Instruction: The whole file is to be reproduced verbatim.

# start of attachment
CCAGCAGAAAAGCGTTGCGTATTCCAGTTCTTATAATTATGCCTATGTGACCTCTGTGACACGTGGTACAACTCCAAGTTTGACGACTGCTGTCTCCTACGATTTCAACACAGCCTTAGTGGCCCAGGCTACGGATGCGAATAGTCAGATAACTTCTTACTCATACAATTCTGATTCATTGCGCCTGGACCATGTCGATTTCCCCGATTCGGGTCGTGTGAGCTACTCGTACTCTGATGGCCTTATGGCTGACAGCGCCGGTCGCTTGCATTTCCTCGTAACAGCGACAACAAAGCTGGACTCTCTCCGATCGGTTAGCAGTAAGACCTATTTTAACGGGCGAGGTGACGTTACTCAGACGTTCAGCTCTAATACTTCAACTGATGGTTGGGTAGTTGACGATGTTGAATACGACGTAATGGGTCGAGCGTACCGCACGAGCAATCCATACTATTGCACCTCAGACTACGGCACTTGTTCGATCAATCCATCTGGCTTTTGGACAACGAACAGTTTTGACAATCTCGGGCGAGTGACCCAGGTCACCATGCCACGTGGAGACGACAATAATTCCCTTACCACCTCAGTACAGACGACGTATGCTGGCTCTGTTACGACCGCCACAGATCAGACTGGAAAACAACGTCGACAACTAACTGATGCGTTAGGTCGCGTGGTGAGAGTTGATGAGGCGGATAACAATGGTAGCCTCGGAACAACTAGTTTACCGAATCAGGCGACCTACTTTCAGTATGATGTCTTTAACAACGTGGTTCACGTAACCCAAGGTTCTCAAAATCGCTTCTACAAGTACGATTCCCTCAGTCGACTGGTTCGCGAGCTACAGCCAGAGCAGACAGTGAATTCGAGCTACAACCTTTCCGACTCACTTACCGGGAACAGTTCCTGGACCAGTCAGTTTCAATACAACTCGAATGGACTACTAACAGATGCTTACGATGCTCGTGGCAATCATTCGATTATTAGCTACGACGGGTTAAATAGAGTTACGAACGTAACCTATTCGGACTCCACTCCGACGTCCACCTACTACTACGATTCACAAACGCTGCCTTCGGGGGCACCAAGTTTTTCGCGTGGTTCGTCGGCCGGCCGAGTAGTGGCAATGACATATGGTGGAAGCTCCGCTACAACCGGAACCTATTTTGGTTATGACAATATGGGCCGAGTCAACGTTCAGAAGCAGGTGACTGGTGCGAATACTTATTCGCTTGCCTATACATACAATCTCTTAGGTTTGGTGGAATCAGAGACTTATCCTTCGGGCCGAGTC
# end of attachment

CCAGCAGAAAAGCGTTGCGTATTCCAGTTCTTATAATTATGCCTATGTGACCTCTGTGACACGTGGTACAACTCCAAGTTTGACGACTGCTGTCTCCTACGATTTCAACACAGCCTTAGTGGCCCAGGCTACGGATGCGAATAGTCAGATAACTTCTTACTCATACAATTCTGATTCATTGCGCCTGGACCATGTCGATTTCCCCGATTCGGGTCGTGTGAGCTACTCGTACTCTGATGGCCTTATGGCTGACAGCGCCGGTCGCTTGCATTTCCTCGTAACAGCGACAACAAAGCTGGACTCTCTCCGATCGGTTAGCAGTAAGACCTATTTTAACGGGCGAGGTGACGTTACTCAGACGTTCAGCTCTAATACTTCAACTGATGGTTGGGTAGTTGACGATGTTGAATACGACGTAATGGGTCGAGCGTACCGCACGAGCAATCCATACTATTGCACCTCAGACTACGGCACTTGTTCGATCAATCCATCTGGCTTTTGGACAACGAACAGTTTTGACAATCTCGGGCGAGTGACCCAGGTCACCATGCCACGTGGAGACGACAATAATTCCCTTACCACCTCAGTACAGACGACGTATGCTGGCTCTGTTACGACCGCCACAGATCAGACTGGAAAACAACGTCGACAACTAACTGATGCGTTAGGTCGCGTGGTGAGAGTTGATGAGGCGGATAACAATGGTAGCCTCGGAACAACTAGTTTACCGAATCAGGCGACCTACTTTCAGTATGATGTCTTTAACAACGTGGTTCACGTAACCCAAGGTTCTCAAAATCGCTTCTACAAGTACGATTCCCTCAGTCGACTGGTTCGCGAGCTACAGCCAGAGCAGACAGTGAATTCGAGCTACAACCTTTCCGACTCACTTACCGGGAACAGTTCCTGGACCAGTCAGTTTCAATACAACTCGAATGGACTACTAACAGATGCTTACGATGCTCGTGGCAATCATTCGATTATTAGCTACGACGGGTTAAATAGAGTTACGAACGTAACCTATTCGGACTCCACTCCGACGTCCACCTACTACTACGATTCACAAACGCTGCCTTCGGGGGCACCAAGTTTTTCGCGTGGTTCGTCGGCCGGCCGAGTAGTGGCAATGACATATGGTGGAAGCTCCGCTACAACCGGAACCTATTTTGGTTATGACAATATGGGCCGAGTCAACGTTCAGAAGCAGGTGACTGGTGCGAATACTTATTCGCTTGCCTATACATACAATCTCTTAGGTTTGGTGGAATCAGAGACTTATCCTTCGGGCCGAGTC